But after my mother passed away in 2009, sort of around 2010, that’s when it became more full force, like every other week. I’m not traveling 26 weeks of the year, but I’m traveling a lot of weeks out of the year.

How many weeks out of the year do you think you are traveling?

It’s hard to say, because I go in seasons. I won’t travel a lot during the winter just because, with timing, of flights and uh, I’m always afraid living in Chicago, it’s a great hub city but there’s a lot of snow. You never know what you’re going to get into or going to get out of, and if you get out on time or get in on time.

So I’m pretty conscious about what times of year I’m leaving.

So generally around March, like mid March, like travel every other week to mid or end of May and then I’ll have the summer in Chicago, because summer in Chicago is amazing. And then once fall season starts, because my husband is an avid football fan, I’ll start traveling around mid-October to the beginning of November.

Perfect timing. I think it’s kinda great you time it with football season. *laugh*

It’s a good thing I like basketball.

[Slight girl digression about sports.]

So when you do travel, do you usually go for all seven days? How do you figure out [logistics]? Do you tackle a bunch of places on each trip or do you try to do one really well? Do you have a concentrated idea of what you are going to do?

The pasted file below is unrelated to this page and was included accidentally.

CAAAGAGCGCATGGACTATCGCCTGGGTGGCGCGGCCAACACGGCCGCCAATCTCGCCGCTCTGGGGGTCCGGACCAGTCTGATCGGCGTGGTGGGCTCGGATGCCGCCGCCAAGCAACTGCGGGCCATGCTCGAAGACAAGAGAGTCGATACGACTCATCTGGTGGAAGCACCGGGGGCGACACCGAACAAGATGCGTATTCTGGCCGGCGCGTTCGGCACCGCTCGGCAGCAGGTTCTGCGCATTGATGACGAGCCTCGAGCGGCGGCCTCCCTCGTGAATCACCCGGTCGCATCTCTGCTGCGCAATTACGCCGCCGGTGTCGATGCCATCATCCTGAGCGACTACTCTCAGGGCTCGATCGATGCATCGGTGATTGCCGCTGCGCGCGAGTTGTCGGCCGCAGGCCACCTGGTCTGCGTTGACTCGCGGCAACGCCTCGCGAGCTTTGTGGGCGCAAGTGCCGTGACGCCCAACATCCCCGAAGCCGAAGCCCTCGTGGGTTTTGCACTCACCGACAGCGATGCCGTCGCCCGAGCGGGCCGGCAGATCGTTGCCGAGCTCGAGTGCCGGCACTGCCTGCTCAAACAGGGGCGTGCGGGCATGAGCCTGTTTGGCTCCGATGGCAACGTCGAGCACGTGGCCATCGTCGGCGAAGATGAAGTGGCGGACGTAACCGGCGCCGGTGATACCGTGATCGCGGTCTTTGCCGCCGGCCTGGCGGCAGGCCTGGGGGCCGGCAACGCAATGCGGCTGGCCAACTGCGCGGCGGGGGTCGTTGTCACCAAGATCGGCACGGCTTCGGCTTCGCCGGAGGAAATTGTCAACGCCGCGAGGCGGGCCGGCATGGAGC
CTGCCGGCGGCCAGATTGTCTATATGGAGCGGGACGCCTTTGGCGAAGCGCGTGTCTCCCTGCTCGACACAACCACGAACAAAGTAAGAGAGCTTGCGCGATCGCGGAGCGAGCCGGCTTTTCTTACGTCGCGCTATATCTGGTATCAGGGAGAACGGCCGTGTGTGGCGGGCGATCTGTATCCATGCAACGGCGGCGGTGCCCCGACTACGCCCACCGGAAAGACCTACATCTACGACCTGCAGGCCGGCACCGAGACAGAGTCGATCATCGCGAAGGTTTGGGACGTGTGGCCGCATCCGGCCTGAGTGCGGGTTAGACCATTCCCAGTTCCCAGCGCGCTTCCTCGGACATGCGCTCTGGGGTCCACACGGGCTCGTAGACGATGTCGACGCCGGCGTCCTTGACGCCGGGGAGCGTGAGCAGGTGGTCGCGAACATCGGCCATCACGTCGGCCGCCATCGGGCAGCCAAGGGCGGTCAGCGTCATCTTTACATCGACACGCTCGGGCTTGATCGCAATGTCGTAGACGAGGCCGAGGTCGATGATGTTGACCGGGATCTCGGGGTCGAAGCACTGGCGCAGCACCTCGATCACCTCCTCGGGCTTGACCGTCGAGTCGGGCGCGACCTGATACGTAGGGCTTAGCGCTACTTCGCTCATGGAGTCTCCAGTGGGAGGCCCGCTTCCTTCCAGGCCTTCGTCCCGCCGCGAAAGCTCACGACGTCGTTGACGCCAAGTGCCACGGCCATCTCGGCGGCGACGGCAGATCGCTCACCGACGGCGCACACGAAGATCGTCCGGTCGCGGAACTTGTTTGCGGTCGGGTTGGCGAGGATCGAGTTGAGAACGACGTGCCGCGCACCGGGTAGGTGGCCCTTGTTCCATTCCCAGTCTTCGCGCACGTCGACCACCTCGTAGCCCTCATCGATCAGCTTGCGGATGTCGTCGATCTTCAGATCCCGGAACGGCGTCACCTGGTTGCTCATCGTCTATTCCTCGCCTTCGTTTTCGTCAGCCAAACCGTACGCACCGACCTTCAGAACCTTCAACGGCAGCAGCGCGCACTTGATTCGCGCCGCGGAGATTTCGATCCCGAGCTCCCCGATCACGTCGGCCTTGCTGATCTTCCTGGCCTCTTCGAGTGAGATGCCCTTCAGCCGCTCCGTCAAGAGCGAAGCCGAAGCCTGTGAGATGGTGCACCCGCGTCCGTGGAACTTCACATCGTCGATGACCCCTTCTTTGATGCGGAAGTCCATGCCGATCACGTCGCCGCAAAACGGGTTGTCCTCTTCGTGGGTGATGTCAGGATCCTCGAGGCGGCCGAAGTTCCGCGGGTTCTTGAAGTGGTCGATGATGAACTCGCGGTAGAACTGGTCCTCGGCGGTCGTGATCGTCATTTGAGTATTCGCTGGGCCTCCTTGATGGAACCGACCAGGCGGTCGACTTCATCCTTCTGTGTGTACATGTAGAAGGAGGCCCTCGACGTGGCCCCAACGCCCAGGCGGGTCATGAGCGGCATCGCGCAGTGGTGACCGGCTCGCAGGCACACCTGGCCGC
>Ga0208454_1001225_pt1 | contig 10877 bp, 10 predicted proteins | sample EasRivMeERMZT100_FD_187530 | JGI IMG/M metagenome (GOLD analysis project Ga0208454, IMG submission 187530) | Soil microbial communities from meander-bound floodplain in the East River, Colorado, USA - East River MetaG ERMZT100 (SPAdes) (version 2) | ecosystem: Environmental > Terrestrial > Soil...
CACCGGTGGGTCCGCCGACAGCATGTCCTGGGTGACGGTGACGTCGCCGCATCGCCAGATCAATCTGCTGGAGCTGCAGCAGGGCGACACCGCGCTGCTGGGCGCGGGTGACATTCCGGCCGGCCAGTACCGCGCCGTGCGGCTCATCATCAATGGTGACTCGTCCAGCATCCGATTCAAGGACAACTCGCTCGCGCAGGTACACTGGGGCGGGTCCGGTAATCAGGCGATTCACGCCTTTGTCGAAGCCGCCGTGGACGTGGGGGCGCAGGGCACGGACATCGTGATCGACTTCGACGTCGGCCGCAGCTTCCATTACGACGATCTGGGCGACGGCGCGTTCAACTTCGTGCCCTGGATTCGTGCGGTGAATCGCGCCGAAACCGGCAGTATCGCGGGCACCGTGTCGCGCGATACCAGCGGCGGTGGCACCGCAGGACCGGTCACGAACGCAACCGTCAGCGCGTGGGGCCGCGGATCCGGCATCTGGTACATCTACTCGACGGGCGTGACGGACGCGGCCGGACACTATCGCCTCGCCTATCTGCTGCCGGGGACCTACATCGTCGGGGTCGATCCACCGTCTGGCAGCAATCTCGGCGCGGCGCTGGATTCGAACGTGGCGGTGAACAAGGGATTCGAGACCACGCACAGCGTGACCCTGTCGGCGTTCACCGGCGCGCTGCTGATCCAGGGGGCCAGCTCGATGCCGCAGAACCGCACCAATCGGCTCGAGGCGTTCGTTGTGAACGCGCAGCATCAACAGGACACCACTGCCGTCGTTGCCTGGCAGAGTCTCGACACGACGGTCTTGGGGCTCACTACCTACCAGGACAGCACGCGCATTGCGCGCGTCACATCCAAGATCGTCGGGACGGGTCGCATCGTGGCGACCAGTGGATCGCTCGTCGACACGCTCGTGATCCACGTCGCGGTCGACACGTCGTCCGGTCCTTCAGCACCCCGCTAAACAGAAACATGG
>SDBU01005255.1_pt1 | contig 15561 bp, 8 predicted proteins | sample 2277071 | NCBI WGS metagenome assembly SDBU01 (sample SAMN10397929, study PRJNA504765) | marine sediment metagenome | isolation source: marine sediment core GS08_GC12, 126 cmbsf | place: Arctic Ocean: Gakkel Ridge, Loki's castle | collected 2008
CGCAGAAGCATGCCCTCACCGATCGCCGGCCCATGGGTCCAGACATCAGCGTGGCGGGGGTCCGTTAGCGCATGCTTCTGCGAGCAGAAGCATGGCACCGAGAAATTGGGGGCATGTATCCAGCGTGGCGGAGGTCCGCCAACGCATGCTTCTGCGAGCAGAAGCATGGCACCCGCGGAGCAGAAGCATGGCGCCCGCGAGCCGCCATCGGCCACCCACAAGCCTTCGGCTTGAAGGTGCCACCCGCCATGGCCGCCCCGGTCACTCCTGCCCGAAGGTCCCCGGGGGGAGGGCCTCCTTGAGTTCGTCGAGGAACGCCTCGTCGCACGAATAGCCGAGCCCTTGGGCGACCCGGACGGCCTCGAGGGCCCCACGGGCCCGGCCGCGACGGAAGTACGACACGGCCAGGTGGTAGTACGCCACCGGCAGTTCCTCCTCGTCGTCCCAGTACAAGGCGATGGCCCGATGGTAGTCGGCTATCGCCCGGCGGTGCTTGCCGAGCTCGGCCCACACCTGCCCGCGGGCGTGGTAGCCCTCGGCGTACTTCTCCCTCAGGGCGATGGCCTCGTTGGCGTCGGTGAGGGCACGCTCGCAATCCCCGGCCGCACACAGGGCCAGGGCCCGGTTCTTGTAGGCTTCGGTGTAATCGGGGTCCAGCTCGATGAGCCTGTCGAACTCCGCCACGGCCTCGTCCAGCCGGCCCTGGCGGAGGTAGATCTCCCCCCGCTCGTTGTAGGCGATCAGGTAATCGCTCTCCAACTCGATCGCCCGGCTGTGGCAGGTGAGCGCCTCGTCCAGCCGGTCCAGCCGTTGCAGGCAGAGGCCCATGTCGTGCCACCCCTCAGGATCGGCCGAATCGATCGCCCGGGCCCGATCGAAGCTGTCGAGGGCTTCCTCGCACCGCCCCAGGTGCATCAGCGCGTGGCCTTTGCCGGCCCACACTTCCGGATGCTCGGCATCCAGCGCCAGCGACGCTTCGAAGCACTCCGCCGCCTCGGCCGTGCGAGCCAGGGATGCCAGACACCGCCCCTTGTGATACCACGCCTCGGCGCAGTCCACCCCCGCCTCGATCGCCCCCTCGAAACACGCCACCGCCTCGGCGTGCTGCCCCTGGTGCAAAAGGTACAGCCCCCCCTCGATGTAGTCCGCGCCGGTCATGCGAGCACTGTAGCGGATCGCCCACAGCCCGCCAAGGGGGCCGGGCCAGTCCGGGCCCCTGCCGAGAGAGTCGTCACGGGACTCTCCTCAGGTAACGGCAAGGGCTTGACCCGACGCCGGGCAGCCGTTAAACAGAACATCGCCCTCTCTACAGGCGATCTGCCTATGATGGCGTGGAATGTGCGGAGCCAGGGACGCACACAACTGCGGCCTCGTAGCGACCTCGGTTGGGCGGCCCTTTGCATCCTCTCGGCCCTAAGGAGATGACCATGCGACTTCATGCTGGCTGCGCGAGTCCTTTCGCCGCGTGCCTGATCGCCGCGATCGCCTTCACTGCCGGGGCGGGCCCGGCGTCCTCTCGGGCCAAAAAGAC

It really depends on whether I’m with someone else, or alone. For example, I was just in Abu Dhabi for a week, [because] my friend was in Abu Dhabi doing work, and I was with him spending all this time in fabulous hotels… usually that’s not my thing. But because he was doing work on these really posh hotels, I got to stay there for free.

But generally, if I’m traveling alone, my budget is much lower so I will stay in hostels. I’m a little bit older, so I don’t need to stay in hostels, my salary is okay, I just love the social interaction and I’m very extroverted so I get my energy from other people, and other travelers. I just love that traveler dynamic.

If I’m with my husband, a lot of times we’ll do an Airbnb, sometimes we’ll do a hostel and sometimes we’ll do really nice hotels. It just depends on where we are, what our comfort level is; I’m more concerned about him because he tends to need more luxurious accommodation.